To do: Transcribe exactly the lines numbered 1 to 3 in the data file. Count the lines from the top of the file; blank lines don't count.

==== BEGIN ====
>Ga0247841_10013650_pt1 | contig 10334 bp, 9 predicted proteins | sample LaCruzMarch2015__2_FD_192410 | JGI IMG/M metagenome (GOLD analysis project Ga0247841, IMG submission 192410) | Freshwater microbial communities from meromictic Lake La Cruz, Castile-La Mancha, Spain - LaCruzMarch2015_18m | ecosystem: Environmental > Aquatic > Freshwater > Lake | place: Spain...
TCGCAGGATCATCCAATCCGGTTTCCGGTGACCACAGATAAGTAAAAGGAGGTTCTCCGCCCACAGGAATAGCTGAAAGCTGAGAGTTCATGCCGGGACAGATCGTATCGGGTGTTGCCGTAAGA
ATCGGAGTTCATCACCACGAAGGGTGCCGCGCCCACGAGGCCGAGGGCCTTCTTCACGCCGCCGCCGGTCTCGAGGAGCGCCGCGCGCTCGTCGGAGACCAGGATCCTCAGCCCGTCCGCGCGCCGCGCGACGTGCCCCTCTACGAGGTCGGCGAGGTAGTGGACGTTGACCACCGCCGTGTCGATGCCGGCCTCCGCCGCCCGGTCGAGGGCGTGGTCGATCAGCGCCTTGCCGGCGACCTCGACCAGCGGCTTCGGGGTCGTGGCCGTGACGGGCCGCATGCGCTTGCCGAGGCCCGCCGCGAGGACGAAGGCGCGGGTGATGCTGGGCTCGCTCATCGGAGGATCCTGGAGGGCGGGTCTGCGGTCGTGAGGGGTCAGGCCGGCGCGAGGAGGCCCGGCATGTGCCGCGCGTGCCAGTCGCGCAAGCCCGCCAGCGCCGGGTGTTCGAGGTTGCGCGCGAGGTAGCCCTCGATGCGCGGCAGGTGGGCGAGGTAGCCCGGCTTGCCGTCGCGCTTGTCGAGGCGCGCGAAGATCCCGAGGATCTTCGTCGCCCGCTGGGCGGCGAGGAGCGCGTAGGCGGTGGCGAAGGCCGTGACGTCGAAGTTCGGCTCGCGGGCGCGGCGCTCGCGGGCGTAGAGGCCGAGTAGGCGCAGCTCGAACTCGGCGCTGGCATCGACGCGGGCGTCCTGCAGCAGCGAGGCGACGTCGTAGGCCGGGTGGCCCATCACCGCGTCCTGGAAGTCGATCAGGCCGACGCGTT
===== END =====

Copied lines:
>Ga0247841_10013650_pt1 | contig 10334 bp, 9 predicted proteins | sample LaCruzMarch2015__2_FD_192410 | JGI IMG/M metagenome (GOLD analysis project Ga0247841, IMG submission 192410) | Freshwater microbial communities from meromictic Lake La Cruz, Castile-La Mancha, Spain - LaCruzMarch2015_18m | ecosystem: Environmental > Aquatic > Freshwater > Lake | place: Spain...
TCGCAGGATCATCCAATCCGGTTTCCGGTGACCACAGATAAGTAAAAGGAGGTTCTCCGCCCACAGGAATAGCTGAAAGCTGAGAGTTCATGCCGGGACAGATCGTATCGGGTGTTGCCGTAAGA
ATCGGAGTTCATCACCACGAAGGGTGCCGCGCCCACGAGGCCGAGGGCCTTCTTCACGCCGCCGCCGGTCTCGAGGAGCGCCGCGCGCTCGTCGGAGACCAGGATCCTCAGCCCGTCCGCGCGCCGCGCGACGTGCCCCTCTACGAGGTCGGCGAGGTAGTGGACGTTGACCACCGCCGTGTCGATGCCGGCCTCCGCCGCCCGGTCGAGGGCGTGGTCGATCAGCGCCTTGCCGGCGACCTCGACCAGCGGCTTCGGGGTCGTGGCCGTGACGGGCCGCATGCGCTTGCCGAGGCCCGCCGCGAGGACGAAGGCGCGGGTGATGCTGGGCTCGCTCATCGGAGGATCCTGGAGGGCGGGTCTGCGGTCGTGAGGGGTCAGGCCGGCGCGAGGAGGCCCGGCATGTGCCGCGCGTGCCAGTCGCGCAAGCCCGCCAGCGCCGGGTGTTCGAGGTTGCGCGCGAGGTAGCCCTCGATGCGCGGCAGGTGGGCGAGGTAGCCCGGCTTGCCGTCGCGCTTGTCGAGGCGCGCGAAGATCCCGAGGATCTTCGTCGCCCGCTGGGCGGCGAGGAGCGCGTAGGCGGTGGCGAAGGCCGTGACGTCGAAGTTCGGCTCGCGGGCGCGGCGCTCGCGGGCGTAGAGGCCGAGTAGGCGCAGCTCGAACTCGGCGCTGGCATCGACGCGGGCGTCCTGCAGCAGCGAGGCGACGTCGTAGGCCGGGTGGCCCATCACCGCGTCCTGGAAGTCGATCAGGCCGACGCGTT